ARHS continues focus on student social-emotional supports, programs


By Liz Nolan, Contributing Writer

Algonquin Regional HIgh School (ARHS)
Algonquin Regional High School

Northborough/Southborough – The overall social emotional well-being of students and staff have been at the forefront of discussions throughout the pandemic. Algonquin Regional High School (ARHS) Psychologist Dr. Jennifer Lipton highlighted school wide programs and supports in place at the Feb. 24 Regional School Committee meeting.

“Social-emotional supports are more important now than ever,” said Lipton. “We already had a lot of programming in place and it has laid the foundation…for this unique year.” 

She acknowledged the challenge of student social opportunities with their peers. 

“We have been working creatively to build those relationships during the school day,” she said. 

ARHS has made it a priority to create structure, predictability and a sense of normalcy in the school day. Practices to minimize student stress and feelings of isolation are being reviewed.

Lipton said teachers have played a key role in helping the school to identify at-risk students and families. Data, such as grades and attendance, are used to identify an issue before it becomes more significant.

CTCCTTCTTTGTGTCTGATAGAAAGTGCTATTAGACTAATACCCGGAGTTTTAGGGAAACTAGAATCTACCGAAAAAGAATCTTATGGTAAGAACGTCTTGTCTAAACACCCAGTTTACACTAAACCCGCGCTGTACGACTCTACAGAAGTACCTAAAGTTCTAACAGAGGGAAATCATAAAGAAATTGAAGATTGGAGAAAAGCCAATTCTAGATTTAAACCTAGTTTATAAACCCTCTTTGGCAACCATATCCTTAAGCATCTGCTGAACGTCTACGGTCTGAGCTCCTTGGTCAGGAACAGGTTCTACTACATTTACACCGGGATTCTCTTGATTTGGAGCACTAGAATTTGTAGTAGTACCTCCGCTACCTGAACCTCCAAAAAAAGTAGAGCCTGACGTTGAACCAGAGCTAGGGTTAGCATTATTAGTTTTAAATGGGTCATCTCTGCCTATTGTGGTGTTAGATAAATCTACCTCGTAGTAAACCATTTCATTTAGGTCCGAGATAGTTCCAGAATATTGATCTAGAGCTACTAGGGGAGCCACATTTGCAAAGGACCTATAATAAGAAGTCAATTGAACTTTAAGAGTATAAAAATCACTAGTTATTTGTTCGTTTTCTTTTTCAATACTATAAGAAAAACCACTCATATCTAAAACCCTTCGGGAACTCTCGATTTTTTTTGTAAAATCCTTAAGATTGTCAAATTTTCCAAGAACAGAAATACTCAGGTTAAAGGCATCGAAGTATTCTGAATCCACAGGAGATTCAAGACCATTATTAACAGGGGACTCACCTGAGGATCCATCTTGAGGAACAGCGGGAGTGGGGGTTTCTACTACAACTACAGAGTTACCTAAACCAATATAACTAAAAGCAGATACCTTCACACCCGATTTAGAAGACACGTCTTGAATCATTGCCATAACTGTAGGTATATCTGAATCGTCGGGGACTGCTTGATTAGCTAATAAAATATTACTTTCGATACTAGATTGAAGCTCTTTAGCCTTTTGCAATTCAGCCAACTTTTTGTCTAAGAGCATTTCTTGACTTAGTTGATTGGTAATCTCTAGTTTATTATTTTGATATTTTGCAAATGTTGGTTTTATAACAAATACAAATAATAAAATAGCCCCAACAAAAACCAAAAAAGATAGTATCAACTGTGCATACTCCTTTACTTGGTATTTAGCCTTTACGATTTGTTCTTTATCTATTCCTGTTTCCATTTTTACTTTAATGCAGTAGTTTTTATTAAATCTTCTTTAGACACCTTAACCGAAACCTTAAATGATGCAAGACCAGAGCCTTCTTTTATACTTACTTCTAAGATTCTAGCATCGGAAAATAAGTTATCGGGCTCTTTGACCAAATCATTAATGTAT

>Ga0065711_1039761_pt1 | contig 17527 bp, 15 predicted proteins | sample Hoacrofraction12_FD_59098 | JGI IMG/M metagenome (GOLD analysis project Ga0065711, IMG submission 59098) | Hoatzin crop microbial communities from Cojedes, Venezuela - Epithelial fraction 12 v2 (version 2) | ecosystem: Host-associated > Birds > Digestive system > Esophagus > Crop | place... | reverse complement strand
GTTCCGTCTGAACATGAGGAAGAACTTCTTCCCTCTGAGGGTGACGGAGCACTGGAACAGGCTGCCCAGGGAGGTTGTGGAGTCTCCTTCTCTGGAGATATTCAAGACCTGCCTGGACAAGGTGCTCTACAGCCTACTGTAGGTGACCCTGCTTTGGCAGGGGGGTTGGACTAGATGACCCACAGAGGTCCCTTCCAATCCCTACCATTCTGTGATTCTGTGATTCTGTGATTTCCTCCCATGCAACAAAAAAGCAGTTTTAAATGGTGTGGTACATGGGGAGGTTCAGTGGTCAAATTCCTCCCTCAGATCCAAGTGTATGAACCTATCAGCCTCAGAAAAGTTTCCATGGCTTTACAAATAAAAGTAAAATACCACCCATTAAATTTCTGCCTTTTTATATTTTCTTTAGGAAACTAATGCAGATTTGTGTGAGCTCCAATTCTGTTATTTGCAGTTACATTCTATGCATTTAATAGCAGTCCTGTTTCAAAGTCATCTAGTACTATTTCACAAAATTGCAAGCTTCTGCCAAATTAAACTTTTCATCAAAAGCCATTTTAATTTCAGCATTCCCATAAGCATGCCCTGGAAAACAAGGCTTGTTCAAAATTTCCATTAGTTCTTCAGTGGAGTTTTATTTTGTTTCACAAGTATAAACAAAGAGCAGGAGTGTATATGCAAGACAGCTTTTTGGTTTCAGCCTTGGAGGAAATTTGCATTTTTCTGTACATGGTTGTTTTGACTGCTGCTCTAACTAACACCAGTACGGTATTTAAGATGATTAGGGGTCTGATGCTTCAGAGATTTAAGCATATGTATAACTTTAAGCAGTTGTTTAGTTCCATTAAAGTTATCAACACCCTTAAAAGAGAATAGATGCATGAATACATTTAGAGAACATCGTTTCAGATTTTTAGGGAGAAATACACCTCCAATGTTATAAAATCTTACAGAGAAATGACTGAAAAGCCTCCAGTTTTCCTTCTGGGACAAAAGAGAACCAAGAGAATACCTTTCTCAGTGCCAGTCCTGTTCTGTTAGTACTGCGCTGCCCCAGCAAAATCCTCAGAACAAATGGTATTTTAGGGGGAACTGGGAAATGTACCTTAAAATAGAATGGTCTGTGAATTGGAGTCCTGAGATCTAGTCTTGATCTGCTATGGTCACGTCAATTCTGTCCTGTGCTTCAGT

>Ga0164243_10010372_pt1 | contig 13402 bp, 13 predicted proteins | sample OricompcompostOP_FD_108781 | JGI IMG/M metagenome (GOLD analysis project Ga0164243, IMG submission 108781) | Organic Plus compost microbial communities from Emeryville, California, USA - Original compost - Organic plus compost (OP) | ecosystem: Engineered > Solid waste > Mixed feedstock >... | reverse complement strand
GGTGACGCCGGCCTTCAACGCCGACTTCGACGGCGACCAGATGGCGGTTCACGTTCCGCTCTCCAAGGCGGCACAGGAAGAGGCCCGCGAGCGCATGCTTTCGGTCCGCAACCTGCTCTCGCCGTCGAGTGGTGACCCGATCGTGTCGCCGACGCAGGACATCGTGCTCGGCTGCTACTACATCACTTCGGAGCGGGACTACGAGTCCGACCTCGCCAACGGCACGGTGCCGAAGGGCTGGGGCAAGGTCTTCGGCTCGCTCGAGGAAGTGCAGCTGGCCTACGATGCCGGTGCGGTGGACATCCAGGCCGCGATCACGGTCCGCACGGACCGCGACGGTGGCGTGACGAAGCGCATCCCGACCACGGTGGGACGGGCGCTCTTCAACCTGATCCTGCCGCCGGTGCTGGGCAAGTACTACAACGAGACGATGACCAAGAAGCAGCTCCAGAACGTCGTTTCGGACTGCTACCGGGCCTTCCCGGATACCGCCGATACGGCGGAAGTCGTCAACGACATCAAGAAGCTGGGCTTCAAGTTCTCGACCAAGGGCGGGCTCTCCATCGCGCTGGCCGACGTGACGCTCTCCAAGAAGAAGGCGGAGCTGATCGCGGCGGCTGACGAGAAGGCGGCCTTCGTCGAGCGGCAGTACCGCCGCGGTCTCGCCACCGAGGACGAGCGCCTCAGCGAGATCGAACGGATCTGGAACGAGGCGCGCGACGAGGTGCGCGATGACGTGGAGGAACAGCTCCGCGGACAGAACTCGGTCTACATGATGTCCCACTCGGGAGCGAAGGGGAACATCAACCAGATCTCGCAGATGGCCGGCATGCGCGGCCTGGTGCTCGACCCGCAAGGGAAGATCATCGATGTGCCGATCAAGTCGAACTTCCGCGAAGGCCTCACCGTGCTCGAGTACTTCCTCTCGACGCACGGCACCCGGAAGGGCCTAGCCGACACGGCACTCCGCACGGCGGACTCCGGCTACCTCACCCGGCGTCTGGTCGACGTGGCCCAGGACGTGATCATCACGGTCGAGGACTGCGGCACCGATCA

ARHS has staff dedicated to supporting the well-being of students. This includes 8 guidance counselors, 4 school adjustment counselors, 3 tutors, nurses and a full and a part time school psychologist.

ARHS has programs and workshops to support students through the Guidance Department. The ACCESS program helps students who have been out of school for an extended period of time. 

If there are more significant needs, a 504 plan through special education can also support students.

“Even if it wasn’t a pandemic, these are things we are always working on,” Lipton said. “Now everything just feels more urgent, feels harder and more important.”

Encouraging resiliency, growth mindset and self-advocacy skills are part of ongoing efforts. ARHS continues to work on substance use prevention and education and encouraging healthy habits, such as adequate sleep, exercise, diet and managing social media time.

Principal Bevan stated assessment practices are being evaluated as they acknowledge that students are in a different environment this year. The goal driven to support student social-emotional health is to ensure students are having an engaging, exciting in person school experience and not always testing.

“We are very fortunate in terms of that it is a team effort,” said Superintendent Greg Martineau. “It’s not just our guidance counselors, it’s not just our adjustment counselors, and school psychologists. It’s every teacher making connections with students.”




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